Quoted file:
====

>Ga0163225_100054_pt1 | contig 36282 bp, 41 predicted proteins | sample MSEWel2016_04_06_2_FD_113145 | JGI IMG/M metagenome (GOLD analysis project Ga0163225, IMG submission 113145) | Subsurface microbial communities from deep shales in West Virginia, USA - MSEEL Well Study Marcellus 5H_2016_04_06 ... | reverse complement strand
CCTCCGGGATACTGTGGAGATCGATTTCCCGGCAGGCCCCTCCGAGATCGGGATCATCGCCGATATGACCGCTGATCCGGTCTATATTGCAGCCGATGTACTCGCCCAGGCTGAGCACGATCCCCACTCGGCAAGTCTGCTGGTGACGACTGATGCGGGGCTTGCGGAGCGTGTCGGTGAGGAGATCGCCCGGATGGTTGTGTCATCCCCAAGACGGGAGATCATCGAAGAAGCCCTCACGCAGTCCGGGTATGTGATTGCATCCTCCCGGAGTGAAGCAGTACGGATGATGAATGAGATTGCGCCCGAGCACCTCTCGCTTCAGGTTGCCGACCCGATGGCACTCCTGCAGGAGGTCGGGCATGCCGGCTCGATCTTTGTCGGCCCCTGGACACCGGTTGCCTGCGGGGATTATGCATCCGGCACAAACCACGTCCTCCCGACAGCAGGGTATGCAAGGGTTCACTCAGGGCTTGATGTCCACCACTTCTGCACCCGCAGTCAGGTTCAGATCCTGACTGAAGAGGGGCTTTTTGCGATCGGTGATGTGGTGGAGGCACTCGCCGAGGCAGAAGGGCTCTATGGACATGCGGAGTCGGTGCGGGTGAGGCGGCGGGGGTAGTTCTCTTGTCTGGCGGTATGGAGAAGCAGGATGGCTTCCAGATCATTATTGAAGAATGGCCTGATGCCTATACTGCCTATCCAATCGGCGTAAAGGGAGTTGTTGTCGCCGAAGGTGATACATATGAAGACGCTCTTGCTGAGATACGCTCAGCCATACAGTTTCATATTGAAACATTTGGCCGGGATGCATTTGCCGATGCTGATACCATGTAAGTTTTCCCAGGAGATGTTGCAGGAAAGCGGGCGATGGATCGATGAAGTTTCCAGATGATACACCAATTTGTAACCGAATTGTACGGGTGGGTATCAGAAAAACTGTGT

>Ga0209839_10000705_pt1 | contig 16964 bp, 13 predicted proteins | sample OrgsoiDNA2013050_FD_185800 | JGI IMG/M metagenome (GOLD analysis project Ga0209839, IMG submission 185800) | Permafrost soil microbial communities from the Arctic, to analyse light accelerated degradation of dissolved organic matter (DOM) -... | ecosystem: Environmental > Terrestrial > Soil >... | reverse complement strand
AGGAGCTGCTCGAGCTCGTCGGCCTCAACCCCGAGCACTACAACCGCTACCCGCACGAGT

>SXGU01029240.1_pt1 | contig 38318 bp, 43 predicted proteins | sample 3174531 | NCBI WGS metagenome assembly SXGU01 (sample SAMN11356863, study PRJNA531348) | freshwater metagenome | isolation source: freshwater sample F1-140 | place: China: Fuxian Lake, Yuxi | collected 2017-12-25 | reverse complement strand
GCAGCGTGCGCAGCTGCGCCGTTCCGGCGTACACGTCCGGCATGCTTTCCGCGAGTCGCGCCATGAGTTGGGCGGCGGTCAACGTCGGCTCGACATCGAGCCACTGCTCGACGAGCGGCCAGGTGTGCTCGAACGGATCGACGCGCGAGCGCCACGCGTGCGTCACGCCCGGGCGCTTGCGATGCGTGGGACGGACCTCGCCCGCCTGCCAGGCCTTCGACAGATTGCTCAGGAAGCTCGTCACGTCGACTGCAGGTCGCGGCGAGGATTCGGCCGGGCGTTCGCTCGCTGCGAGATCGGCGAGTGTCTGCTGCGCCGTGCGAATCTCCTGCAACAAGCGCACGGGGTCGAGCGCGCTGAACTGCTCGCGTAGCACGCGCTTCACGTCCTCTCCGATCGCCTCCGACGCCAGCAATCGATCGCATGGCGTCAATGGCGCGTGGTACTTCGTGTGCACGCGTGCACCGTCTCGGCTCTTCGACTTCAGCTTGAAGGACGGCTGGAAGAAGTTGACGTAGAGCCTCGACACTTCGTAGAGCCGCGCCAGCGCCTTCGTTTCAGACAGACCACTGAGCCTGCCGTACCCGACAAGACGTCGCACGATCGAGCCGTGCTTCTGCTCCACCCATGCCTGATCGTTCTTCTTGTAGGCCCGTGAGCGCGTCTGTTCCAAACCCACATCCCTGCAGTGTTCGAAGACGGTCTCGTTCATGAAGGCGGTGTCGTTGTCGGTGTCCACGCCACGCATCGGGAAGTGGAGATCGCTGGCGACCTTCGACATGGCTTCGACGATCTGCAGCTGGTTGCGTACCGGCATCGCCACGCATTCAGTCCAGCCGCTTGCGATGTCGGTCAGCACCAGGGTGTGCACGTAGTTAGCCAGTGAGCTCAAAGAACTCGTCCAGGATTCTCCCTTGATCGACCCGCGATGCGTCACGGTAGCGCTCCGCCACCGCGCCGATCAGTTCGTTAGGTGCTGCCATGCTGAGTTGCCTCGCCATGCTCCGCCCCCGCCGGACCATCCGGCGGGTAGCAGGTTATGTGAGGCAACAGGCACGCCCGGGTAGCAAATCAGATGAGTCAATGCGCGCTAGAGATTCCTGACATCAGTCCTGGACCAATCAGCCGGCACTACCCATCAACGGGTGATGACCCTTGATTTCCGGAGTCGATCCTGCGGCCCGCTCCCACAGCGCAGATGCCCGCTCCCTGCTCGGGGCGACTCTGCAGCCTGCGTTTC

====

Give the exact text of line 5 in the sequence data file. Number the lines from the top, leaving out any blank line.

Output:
>SXGU01029240.1_pt1 | contig 38318 bp, 43 predicted proteins | sample 3174531 | NCBI WGS metagenome assembly SXGU01 (sample SAMN11356863, study PRJNA531348) | freshwater metagenome | isolation source: freshwater sample F1-140 | place: China: Fuxian Lake, Yuxi | collected 2017-12-25 | reverse complement strand